David Stanhope is
something of a polymath. A leading conductor in Australia his
credits include the Australian stage premiere of Berg’s Lulu,
he has a nice sideline in conducting soundtracks for feature
films such as Babe. He has a background as an orchestral
player having been both a principal horn-player and a bass trombonist.
He is making a name for himself as a composer. So it might come
as something of a surprise to find him recording a disc of virtuoso
piano music, especially as this is his third such disc for Australian
label Tall Poppies.
Previous discs have
included Liszt transcriptions of Beethoven Symphonies, Busoni
and Grainger. On this disc he gives us a recital of pieces he
describes as some of his favourite pieces.
Virtuoso piano music
rather falls into three categories. There is the ‘look at me
aren’t I clever’ sort (think Liszt’s operatic paraphrases) where
display is of the essence. Then there are the pieces where the
pianist’s struggle with the piano is almost part of the piece.
And finally those where the player must transcend the difficulties
and often hide them from us to reveal the music beneath.
This recital is
mainly composed of pieces from the third category. Schumann,
Rachmaninov and Fauré were all distinguished composer-pianists.
Unlike Liszt, their piano writing was not designed to show off
their technique, so a player must be able to absorb the pianistic
difficulties, use the notes to create real music and get beyond
just playing the notes.
Stanhope is undoubtedly
a fine player and his playing on all the items in this recital
is creditable, musical and not a little exciting. The performance
of the Schumann Toccata seems merely hectic, it neither
approaches that demonic energy that Richter could bring to it
- admittedly at a slower pace - nor does it subsume the pianistic
difficulties into a more poetic world.
Bringing out the
innate poetry of a piece is something that needs doing in many
of Fauré’s more complex works. It is all too easy to get involved
in the rippling piano texture and forget the longer singing
lines. It must be admitted that Stanhope’s textures are lovely
and fluid and in the quieter sections he has a lovely feel for
the poetry. But in the more complex passages I missed a sense
of a singing line over-arching the busy piano texture.
of the recital is Rachmaninov’s Op.32 Preludes. Rachmaninov
wrote this, his first set of Preludes in 1901 at a time when
he was writing the Variations on a Theme of Chopin. The
Chopin theme came from one of Chopin’s Op. 28 Preludes. The
thirteen preludes in the Op.32 set were written in 1910 at the
time of the Third Piano Concerto and the Liturgy of St. John
Chrysostom. Rachmaninov intended that the Opp. 32 and 23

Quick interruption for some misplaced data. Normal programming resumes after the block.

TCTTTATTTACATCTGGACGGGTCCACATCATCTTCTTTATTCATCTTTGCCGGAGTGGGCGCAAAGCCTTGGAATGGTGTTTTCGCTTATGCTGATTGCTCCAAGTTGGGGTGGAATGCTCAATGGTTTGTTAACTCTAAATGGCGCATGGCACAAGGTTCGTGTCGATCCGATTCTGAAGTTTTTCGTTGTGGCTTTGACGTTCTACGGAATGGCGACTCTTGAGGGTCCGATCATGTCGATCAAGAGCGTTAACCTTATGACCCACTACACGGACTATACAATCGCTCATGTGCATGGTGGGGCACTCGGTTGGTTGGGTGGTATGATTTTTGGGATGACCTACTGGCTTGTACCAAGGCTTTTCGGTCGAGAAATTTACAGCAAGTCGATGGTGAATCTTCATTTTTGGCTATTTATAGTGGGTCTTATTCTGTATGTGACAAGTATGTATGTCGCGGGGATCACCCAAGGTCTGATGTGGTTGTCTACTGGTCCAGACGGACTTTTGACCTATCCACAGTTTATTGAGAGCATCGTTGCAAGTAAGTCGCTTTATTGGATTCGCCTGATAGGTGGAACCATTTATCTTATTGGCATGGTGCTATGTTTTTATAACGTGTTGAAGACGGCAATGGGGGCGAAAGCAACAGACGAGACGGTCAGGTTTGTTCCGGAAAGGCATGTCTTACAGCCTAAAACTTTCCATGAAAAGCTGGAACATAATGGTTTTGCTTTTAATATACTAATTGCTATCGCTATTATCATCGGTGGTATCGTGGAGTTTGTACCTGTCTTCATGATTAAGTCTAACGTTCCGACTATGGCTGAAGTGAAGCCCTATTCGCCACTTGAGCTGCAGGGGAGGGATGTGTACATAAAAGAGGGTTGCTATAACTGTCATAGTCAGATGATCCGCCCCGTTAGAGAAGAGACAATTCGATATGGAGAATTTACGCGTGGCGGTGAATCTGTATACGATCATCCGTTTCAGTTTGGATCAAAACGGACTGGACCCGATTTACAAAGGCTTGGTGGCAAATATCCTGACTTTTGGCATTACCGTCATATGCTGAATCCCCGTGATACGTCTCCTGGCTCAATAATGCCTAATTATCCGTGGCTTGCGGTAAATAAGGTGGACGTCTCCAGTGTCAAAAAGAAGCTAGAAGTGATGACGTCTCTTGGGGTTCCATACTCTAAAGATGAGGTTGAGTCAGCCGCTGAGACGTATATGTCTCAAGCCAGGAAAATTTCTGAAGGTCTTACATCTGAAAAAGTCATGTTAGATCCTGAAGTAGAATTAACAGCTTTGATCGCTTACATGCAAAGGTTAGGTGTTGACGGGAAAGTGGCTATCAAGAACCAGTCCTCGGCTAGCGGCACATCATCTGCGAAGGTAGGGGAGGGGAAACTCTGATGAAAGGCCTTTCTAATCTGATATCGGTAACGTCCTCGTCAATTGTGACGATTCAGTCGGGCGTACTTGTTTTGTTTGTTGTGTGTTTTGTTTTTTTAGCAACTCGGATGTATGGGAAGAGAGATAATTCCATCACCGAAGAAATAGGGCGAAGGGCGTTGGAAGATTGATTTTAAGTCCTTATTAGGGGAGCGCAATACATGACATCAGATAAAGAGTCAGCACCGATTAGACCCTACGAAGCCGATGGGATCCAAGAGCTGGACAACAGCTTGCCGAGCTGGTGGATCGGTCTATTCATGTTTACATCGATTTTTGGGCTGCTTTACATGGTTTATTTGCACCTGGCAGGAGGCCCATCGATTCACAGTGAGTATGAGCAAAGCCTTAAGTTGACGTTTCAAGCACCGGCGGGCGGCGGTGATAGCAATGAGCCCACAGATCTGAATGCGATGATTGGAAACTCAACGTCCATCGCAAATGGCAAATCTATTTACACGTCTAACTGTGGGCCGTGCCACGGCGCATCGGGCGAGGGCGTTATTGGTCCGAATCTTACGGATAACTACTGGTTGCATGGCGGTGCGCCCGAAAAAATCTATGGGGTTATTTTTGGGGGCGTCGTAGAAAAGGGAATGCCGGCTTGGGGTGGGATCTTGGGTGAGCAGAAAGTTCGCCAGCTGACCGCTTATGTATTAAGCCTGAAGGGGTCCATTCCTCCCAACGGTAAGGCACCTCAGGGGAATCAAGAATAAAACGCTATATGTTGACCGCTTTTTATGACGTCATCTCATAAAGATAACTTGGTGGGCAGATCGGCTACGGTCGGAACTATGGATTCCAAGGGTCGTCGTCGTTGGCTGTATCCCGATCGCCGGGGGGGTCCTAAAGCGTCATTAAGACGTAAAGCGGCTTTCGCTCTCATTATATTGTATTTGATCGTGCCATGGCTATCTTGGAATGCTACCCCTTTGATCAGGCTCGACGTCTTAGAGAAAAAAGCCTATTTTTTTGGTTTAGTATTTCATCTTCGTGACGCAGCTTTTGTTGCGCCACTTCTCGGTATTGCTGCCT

preludes, together with the Prelude in C sharp minor, written
when he was 19, would make a complete set of 24 preludes. They
cover every tonality and so could be played as a complete set,
though he never played them as such in public.
The Op.32 preludes
are very varied in style and make a good organic whole. Stanhope
neatly captures the varied nature of the pieces but I must confess
that I found his playing a little too even tempered. Capable
and satisfying though his playing might be, I wanted something
more. In the slower, quieter pieces he could have been more
quixotic and the stronger pieces lacked the ultimate in passion;
perhaps, in the end, what I missed was a sense of the dark Russian
soul underlying the piece. Something that I think Howard Shelley
captures well on his recording for Hyperion. This can be a problem
in much of Rachmaninov’s music: it is too easy to take the surface
brilliance and melodic charm and forget the underlying Russian
depths that the music can bring up.
will undoubtedly please some and, embedded as it is in an intriguing
recital, it will prove attractive. But it is not a performance
for my library shelves.
his recital with a couple of showier pieces. First of all Liszt’s
amusing take on Mendelssohn’s music from A Midsummer Night’s
Dream. First of all Liszt hilariously plays with variants
of the Wedding March and then at the end brilliantly
combines elements from both the Wedding March and the
Fairies music. This is show-off music par excellence
and Stanhope shows off quite brilliantly.
gives us one of his own transcriptions, of Sibelius’s song ‘The
Tryst’. He manages brilliantly, walking a tight-rope between
showing off and taking the song seriously.
A well planned recital
then, one that is well executed with some dazzling playing.
But if you’ve already got a satisfying version of the Rachmaninov
Preludes, don’t go rushing out to buy this disc especially for